Sampling the NS Dayton District

The Dayton District of Norfolk Southern extends from Columbus in a generally southwestward direction to NA Tower (Ivorydale Junction) in Cincinnati.

The former New York Central line passes through Springfield and Dayton.

I had a chance on a recent Saturday to sample the Dayton District in its namesake city on leap day while being given a tour of the city’s railroads by Dayton native David Oroszi.

I’ve driven over the Dayton District numerous times over the years while traveling on Interstate 70 between Dayton and Columbus.

The interstate crosses just west and south of CP190, also known as CP Fairborn, where there is a passing siding at ends at the west end by Enon Road.

I once saw a westbound sitting there to meet an eastbound, but until this day that had been the extent of my “railfanning” of the Dayton District.

I rode over this line in the Conrail era aboard a chartered Amtrak train in September 1997 that operated between Cleveland and Cincinnati and was named the Ohio State Limited after the route’s one-time premier NYC passenger train.

If the 3C corridor ever gets off the drawing board passenger trains will travel the length of the Dayton District.

The Dayton District has around the same level of freight traffic as the CSX New Castle Subdivision in Northeast Ohio.

That means you can spend hours along it and not see anything.

In fact the Dayton District was quiet all morning on our day out. CSX, which comes through Dayton on a former Baltimore & Ohio route between Cincinnati and Toledo, wasn’t much busier.

Our goal was to catch eastbound train 198, which was being led by the 9-1-1 locomotive that pays tribute to first responders.

It would be the third consecutive day train 198 was led by a special interest unit. On Friday the 198 had the Reading heritage unit on the point and the day before that the lead locomotive had been the Conrail heritage unit.

We knew that photographing the 198 would be difficult because it would reach Dayton during the afternoon and be coming out of the sun.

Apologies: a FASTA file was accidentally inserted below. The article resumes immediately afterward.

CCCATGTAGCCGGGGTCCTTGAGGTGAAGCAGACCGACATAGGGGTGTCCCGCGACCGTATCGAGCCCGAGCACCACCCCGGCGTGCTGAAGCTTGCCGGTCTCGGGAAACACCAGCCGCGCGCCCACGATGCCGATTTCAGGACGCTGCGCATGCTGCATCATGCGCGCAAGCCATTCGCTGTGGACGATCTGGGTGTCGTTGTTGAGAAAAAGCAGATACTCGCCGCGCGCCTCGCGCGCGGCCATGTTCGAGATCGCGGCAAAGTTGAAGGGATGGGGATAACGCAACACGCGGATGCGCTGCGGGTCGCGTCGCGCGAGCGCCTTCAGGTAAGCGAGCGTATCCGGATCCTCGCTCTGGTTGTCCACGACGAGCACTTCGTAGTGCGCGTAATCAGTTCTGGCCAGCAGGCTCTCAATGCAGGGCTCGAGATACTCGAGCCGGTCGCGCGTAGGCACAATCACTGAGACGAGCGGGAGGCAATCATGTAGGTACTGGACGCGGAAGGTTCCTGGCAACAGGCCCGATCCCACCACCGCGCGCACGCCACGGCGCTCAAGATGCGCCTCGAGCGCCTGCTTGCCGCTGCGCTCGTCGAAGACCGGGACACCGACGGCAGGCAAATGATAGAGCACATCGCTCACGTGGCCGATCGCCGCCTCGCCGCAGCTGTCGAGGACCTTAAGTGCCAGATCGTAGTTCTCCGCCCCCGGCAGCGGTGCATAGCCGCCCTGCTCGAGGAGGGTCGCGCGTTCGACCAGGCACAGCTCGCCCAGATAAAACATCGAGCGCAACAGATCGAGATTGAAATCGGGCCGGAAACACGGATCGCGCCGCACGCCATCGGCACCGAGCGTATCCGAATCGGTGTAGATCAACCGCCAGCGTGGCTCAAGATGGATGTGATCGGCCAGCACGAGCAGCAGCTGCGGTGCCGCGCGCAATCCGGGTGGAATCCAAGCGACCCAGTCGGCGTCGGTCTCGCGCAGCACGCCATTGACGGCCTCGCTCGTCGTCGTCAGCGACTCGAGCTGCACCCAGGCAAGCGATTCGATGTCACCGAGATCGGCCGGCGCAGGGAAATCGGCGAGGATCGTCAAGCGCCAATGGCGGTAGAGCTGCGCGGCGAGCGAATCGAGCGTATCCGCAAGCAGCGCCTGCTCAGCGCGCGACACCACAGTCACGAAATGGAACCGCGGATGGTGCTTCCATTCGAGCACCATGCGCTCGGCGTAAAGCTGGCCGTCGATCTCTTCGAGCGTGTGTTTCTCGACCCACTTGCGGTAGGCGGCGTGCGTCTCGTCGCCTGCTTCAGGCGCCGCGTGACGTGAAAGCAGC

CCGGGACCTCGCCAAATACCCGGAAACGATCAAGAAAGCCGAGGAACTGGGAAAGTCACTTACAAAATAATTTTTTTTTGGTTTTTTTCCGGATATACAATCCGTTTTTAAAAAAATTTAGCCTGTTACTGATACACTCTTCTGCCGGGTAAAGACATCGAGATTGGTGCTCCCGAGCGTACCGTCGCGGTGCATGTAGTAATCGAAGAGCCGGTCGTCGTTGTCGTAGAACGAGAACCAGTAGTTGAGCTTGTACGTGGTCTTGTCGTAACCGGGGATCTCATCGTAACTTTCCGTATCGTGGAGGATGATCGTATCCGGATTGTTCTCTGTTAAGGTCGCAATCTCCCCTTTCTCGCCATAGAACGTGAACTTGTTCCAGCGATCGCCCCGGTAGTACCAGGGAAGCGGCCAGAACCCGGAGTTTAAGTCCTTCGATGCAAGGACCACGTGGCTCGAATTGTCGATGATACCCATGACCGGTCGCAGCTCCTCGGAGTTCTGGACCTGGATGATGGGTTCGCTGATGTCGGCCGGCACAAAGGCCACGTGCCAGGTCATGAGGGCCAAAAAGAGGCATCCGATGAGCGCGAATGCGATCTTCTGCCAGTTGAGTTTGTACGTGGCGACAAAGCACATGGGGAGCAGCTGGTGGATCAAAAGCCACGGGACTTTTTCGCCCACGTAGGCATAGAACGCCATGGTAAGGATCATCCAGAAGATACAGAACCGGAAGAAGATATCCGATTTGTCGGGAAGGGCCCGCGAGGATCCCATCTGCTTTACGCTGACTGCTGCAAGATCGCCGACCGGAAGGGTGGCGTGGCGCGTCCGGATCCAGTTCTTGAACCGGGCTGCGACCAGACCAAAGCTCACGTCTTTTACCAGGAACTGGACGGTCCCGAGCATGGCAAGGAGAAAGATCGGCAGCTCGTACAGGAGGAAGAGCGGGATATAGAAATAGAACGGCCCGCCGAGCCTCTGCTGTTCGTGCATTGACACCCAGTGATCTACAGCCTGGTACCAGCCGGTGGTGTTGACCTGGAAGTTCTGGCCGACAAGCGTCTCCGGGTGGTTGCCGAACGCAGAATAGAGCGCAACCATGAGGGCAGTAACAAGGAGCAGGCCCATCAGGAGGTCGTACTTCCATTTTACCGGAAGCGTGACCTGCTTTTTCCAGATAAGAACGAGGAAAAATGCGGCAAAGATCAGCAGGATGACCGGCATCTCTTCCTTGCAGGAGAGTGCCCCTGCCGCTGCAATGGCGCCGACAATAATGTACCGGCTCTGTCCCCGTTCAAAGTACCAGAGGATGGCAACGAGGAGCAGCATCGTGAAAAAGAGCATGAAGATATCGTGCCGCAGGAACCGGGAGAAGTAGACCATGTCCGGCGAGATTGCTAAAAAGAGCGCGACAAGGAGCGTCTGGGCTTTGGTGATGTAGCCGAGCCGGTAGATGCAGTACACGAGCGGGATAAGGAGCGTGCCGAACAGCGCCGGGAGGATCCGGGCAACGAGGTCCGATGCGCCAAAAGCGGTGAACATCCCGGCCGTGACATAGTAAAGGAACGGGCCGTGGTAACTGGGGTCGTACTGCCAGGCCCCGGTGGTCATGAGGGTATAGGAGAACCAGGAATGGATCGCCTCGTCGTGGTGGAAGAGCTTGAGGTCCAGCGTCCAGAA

It turned out to be a moot point, though, because the 198 never got out of Cincinnati before dark.

A source had told Dave that the crew that had been called for the 198 at Gest Street in Cincinnati was not qualified on the Dayton District so a new crew had to be called.

The first train we saw on the Dayton District was westbound manifest freight 179, which we captured downtown in early afternoon passing the historic Armory Building on Patterson Boulevard.

We shot it from street level as can be seen in the top photograph.

The Armory is now a professional office building whose signature tenant is a law firm.

For some reason the 179 slowed to a crawl as it was crossing the Great Miami River, which enabled us to get ahead of it and capture crossing the Miami River a second time at Miller’s Ford near Carllion Park (second photograph).

Then it was time to grab lunch to go at a Frisch’s Big Boy in Morraine.

We ate it while sitting next to the tracks just south of Main Street where we could keep an eye on a set of signals for eastbound traffic.

Our time there netted us a local, the L04 head for Dayton to drop off some loaded salt cars (third photo).

Dayton is a poster child for lost industry. Consequently NS has very little business in Dayton and most trains pass through without stopping.

During our drive around town Dave pointed out where the factories used to stand at which his father and his wife’s father once had worked.

After the local came by we headed south for Miamisburg where we hoped to catch the local on its return to Middletown. That caused us to miss an eastbound auto rack train.

We had not been in Miamisburg too long when a westbound manifest freight came rumbling through.

We never heard him calling signals over the radio and the faint radio call we did hear was indecipherable.

The former passenger station in Miamisburg is now a dental office and I used that to frame a photograph of the westbound (fourth photograph).

It was getting to be late afternoon when we heard the dispatcher give the local permission to open up to leave what remains of the former Erie Railroad yard in Dayton near Findlay Street and head west.

By now carrying symbol L10, we caught the lone locomotive and two short covered hopper cars with Wisconsin Central markings on the Great Miami River bridge at Miller’s Ford (fifth photograph).

Dave has made hundreds, if not thousands, of images of trains on this bridge over the decades and he hopes to someday make that collection the focus of a Summerail program.

A photo he made of a caboose hop with two F units and a geep crossing that bridge helps to illustrate an article about railroad mergers in the most recent issue of Classic Trains.

We were about to call it quits but on the drive back to Dave’s house checked some signals to see if anything was lined up. It wasn’t.

It had not been quite the day we had hoped for but it hadn’t been bad, either.

Such is life looking for photograph opportunities on a railroad line with modest traffic.

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